339-13 Potential of Spray Dry Absorber Calcium Sulfite By-Product As an Agricultural Amendment.
Wednesday, October 25, 2017: 11:20 AM
Tampa Convention Center, Room 39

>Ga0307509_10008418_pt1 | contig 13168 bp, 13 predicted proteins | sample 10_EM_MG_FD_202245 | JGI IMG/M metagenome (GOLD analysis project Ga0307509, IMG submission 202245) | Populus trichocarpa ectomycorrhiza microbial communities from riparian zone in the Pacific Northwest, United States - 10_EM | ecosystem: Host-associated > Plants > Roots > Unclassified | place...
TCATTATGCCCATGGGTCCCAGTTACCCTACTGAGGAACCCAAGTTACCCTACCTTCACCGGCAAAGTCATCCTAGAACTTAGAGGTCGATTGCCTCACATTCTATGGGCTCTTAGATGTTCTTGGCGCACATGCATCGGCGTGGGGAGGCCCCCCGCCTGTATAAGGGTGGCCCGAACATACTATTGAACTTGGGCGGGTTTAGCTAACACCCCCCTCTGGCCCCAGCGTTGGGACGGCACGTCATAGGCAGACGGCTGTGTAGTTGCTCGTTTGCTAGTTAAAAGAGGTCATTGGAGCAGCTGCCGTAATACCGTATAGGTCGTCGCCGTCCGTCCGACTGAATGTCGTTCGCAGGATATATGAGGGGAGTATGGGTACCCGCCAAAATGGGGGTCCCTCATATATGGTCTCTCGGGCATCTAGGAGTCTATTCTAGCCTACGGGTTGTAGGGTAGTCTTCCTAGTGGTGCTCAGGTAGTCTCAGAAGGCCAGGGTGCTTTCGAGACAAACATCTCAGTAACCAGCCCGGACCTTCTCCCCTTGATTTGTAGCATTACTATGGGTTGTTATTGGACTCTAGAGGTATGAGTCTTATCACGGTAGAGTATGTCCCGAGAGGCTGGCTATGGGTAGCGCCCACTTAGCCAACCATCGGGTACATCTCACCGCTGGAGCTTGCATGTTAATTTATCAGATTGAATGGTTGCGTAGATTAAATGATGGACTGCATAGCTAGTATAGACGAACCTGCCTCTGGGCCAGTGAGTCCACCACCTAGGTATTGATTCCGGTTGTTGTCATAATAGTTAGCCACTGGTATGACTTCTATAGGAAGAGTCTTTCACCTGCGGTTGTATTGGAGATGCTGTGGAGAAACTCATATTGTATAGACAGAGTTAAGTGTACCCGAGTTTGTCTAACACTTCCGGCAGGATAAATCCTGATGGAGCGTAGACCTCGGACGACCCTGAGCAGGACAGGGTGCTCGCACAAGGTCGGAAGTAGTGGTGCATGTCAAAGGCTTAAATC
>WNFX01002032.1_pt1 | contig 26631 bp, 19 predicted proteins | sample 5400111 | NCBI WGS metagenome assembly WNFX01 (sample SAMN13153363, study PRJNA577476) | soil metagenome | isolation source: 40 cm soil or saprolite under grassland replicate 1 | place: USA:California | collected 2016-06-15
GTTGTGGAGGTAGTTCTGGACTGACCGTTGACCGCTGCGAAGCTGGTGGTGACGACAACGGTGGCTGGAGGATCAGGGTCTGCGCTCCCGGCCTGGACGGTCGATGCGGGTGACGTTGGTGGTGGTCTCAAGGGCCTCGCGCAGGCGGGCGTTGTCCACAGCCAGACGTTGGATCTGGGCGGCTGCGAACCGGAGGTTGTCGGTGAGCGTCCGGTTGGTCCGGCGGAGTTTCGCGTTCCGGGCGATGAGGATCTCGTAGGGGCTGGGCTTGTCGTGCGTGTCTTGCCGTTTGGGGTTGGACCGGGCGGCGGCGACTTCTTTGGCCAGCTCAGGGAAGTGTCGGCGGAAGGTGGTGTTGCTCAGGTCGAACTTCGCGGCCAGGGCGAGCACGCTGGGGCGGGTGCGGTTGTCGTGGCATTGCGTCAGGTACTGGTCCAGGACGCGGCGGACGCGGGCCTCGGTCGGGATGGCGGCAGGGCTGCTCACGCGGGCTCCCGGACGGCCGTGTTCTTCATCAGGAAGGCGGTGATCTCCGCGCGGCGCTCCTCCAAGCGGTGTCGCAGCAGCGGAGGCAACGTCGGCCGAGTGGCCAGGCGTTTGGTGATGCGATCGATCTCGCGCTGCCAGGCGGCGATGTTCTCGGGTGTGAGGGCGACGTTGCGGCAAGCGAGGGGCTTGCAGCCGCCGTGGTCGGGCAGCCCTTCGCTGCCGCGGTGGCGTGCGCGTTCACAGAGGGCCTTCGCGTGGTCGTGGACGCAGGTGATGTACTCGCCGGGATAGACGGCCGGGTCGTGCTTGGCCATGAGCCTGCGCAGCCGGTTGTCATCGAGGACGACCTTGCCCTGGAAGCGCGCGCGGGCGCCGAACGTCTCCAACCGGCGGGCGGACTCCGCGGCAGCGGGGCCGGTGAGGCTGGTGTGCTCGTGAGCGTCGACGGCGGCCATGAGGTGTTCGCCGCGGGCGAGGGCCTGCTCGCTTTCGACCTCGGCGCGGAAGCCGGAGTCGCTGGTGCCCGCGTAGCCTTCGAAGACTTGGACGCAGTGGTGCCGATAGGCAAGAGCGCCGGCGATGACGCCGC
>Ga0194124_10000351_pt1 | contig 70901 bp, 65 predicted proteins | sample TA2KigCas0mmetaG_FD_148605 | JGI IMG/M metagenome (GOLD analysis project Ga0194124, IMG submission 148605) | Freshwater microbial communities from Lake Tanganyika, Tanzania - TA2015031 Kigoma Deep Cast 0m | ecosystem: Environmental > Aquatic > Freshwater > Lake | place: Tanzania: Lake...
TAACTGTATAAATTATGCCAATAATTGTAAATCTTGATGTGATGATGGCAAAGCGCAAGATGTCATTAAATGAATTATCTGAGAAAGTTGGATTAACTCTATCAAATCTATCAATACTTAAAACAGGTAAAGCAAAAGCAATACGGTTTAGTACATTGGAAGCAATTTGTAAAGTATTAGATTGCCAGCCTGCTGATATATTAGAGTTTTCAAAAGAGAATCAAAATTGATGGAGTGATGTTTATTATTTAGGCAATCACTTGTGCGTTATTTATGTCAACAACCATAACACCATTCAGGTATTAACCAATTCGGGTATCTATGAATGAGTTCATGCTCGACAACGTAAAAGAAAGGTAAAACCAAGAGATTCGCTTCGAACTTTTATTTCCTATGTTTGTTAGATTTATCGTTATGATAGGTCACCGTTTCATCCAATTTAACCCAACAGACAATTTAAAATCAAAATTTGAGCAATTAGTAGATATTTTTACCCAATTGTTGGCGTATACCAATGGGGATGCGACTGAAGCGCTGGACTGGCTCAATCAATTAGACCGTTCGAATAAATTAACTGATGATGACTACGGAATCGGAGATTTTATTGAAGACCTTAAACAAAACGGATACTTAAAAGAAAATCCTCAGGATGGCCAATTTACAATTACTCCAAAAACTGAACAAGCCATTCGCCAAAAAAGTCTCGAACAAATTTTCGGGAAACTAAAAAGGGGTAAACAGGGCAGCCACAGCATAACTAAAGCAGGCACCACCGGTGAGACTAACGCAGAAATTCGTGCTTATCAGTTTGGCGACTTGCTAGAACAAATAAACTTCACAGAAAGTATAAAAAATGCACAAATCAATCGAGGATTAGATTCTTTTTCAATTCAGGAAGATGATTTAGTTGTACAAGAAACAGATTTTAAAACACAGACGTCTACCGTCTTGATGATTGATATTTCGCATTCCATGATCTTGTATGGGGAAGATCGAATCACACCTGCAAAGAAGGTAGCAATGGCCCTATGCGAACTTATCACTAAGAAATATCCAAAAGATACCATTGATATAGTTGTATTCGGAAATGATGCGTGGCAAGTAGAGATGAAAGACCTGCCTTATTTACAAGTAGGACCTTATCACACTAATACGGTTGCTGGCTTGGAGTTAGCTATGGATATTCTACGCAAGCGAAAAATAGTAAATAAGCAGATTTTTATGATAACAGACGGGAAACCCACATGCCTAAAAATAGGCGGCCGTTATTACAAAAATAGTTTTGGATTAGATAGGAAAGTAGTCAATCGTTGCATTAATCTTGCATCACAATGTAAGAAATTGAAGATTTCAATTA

Power generation waste disposal is a limiting factor in the projected lifetime of a power plant because of landfill quantity restrictions. Therefore, finding new ways to distribute waste is of great to concern to operators. Some power plants produce Spray Dry Absorber (SDA) Calcium Sulfite (CaSO3) waste where CaSO3 has more potential harmful issues to common agricultural crops than the more common waste product flue gas desulfurization (FGD) gypsum (CaSO4). A three year study was conducted at the Arlington Agricultural Research Station on a Plano silt loam to determine the effect of land application on crop yield, soil pH, heavy metal content, and the rate of chemical conversion of SDA from CaSO3 to CaSO4. Plots measured 3.0 × 10.7m and treatments included three application timings, two application rates and a non-treated control in a randomized complete block design. Application timings were early spring (April), late spring (late May or early June), and fall (October) for corn and soy, and after first cut (~1 June) and fall (October) for alfalfa. Application rates were 2.24 dry Mg ha-1 and 4.48 dry Mg ha-1. No significant reduction in yield for corn, soy, or alfalfa was observed in either 2015 or 2016. Small increases in soil arsenic concentration were measured in corn soil and corn grain at the end of 2016 compared to the non-treated control. The second cut of alfalfa plant tissue had increased lead in the spring high rate treatment in 2016. No significant differences in heavy metals were seen in any tissue or soil in 2015. Significant increases in pH were observed in high rate treatments in 2016 No significant differences were observed in the rate of conversion of CaSO3 to CaSO4 between treated plots. Sulfate and Sulfite contents were higher in treated plots aver the control.
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